On the “dark web,” many buyers visit anonymously using special browsers and purchase with virtual currencies like Bitcoin. Enough fenanyl to get 50,000 people high can fit in a standard envelope.
As the opioid crisis worsens, authorities are confronting a resurgent player in the illicit trade of deadly drugs, one that threatens to be more formidable than the cartels: the internet, reports the New York Times. In a growing number of arrests and overdoses, drugs were bought online. Internet sales have allowed powerful synthetic opioids such as fentanyl — the fastest-growing cause of overdoses — to reach homes in nearly every U.S. region, as they arrive in small packages in the mail. The authorities have been frustrated in cracking down because most sites exist on the so-called dark web, where buyers visit anonymously using special browsers and purchase with virtual currencies like Bitcoin.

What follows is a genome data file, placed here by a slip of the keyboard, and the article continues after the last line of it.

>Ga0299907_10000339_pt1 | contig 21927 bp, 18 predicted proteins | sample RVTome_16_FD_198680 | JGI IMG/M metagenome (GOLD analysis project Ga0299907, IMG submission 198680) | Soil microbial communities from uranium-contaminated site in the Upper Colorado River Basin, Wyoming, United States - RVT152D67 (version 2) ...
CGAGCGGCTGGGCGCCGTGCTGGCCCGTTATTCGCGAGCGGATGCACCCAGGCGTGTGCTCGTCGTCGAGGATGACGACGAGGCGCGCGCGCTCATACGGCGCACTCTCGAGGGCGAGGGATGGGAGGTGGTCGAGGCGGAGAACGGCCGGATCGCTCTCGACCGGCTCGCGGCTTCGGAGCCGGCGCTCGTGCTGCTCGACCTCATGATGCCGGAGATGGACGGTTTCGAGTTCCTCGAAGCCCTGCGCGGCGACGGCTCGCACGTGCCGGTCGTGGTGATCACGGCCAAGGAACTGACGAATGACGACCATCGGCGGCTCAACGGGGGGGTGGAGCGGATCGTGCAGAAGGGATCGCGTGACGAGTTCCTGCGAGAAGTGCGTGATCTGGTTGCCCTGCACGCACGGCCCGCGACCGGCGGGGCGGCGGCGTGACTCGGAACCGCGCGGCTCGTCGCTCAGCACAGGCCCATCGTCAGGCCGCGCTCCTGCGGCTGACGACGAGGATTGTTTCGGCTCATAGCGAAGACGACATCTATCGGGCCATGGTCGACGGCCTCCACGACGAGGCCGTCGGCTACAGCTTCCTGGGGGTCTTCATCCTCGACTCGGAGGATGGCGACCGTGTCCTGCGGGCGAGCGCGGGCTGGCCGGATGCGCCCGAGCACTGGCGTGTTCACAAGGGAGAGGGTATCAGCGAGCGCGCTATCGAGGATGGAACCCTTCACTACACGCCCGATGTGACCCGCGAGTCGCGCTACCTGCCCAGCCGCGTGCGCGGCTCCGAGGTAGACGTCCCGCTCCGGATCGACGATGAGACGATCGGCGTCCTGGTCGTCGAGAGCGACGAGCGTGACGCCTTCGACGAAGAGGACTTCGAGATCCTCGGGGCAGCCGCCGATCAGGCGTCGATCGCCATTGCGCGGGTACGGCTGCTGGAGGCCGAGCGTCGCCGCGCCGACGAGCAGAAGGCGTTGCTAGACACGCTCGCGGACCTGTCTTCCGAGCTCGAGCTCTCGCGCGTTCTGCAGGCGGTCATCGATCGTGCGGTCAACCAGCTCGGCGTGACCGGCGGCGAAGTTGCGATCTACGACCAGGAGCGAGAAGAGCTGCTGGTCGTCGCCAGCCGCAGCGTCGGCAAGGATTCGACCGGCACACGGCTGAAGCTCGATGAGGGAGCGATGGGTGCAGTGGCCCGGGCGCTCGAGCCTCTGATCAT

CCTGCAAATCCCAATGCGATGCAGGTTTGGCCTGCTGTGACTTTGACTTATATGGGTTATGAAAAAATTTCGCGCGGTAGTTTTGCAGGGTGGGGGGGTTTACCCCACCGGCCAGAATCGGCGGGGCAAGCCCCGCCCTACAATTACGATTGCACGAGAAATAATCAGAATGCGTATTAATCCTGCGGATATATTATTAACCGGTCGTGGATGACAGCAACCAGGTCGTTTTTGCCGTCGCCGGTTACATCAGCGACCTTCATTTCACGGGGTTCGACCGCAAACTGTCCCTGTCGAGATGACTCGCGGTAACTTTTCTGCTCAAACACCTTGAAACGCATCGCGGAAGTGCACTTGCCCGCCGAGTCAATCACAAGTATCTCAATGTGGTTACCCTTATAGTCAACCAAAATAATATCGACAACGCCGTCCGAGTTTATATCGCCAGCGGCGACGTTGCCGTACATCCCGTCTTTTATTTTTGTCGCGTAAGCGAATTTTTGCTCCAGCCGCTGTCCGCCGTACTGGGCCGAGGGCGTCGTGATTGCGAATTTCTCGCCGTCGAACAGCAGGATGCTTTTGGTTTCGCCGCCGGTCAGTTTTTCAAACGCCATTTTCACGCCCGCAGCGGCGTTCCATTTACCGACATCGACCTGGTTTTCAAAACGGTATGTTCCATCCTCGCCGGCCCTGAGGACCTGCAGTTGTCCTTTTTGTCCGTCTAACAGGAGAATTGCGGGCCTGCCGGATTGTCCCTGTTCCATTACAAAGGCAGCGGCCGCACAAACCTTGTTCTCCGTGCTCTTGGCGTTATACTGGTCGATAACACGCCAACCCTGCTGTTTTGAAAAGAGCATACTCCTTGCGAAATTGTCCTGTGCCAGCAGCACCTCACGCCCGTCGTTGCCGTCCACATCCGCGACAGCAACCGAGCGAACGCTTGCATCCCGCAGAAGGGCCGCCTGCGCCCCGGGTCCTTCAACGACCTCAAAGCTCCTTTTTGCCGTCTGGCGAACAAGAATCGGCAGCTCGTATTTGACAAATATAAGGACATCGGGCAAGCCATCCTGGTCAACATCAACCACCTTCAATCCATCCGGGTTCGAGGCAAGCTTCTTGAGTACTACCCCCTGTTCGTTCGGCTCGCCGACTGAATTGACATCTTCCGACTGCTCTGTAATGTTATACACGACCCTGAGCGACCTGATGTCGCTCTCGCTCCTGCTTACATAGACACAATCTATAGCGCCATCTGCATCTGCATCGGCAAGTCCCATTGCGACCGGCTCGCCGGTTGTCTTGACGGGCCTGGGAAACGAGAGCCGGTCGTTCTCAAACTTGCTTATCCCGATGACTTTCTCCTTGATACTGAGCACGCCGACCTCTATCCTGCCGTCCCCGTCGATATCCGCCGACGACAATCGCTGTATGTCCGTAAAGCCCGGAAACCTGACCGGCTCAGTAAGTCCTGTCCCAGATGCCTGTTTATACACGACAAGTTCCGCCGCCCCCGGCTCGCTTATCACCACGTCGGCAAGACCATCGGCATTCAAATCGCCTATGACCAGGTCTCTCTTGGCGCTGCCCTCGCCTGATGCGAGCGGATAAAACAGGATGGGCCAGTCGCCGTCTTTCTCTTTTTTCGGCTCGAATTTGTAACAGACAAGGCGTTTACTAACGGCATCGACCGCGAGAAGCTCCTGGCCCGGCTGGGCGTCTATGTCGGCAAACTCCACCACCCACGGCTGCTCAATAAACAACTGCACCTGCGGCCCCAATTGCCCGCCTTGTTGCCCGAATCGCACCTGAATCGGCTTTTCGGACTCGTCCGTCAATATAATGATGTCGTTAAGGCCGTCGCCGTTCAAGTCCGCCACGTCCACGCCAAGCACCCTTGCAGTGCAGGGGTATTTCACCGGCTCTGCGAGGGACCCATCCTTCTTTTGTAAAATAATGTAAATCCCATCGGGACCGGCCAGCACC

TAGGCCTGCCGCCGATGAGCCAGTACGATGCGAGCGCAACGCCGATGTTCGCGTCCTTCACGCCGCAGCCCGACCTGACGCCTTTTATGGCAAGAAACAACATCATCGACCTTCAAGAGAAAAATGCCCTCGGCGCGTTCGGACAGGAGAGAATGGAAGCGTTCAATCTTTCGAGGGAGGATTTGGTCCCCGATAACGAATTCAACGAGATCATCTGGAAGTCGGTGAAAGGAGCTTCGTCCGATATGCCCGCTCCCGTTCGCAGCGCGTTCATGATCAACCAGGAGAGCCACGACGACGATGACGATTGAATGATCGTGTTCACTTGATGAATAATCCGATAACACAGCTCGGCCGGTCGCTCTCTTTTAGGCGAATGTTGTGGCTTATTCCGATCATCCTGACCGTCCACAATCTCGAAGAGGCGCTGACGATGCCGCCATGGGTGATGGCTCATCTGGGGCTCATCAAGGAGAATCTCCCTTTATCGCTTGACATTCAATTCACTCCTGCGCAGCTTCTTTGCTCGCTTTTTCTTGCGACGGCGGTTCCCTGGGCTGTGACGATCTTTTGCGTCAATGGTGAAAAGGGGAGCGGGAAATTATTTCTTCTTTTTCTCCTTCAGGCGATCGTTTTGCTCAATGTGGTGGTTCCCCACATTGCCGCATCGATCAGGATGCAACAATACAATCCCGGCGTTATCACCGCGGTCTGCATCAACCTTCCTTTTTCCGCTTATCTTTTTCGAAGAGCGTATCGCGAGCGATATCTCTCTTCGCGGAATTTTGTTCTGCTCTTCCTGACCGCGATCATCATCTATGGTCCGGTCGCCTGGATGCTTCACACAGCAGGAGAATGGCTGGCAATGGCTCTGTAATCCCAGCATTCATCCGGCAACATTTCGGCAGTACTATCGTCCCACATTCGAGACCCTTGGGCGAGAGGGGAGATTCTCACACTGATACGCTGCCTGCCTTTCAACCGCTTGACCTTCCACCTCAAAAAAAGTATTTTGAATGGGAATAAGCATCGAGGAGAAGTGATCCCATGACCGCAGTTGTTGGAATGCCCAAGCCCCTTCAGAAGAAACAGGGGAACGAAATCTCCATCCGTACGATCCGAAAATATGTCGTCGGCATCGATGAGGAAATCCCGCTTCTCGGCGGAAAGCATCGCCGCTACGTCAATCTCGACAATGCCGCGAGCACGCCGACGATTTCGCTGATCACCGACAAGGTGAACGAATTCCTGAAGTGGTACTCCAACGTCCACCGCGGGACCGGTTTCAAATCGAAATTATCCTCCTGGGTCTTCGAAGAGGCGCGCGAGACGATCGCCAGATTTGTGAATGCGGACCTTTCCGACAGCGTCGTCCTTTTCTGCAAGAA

The problem of dark web sales appeared to have been stamped out in 2013, when the most famous online marketplace for drugs, known as Silk Road, was shut down. Since then, countless successors have popped up, making the drugs readily available to tens of thousands. Among the dead are Grant Seaver and Ryan Ainsworth, both 13, who died last fall in the wealthy resort town of Park City, Utah, after taking a synthetic opioid known as U-47700 or Pinky. The boys had received the powder from another teen, who bought drugs on the dark web using Bitcoin, said the Park City police chief. The deadly efficiency of synthetic opioids makes them ideal for sale online. Unlike heroin and prescription painkillers, which are relatively bulky, enough fentanyl to get 50,000 people high can fit in a standard envelope. The leading websites do far more business than the original Silk Road, say RAND Europe and Carnegie Mellon University researchers. The dark web “has come to play a key role in the overdose crisis,” said Tim Plancon of the Drug Enforcement Administration office overseeing Kentucky, Michigan and Ohio, states at the epicenter of the crisis.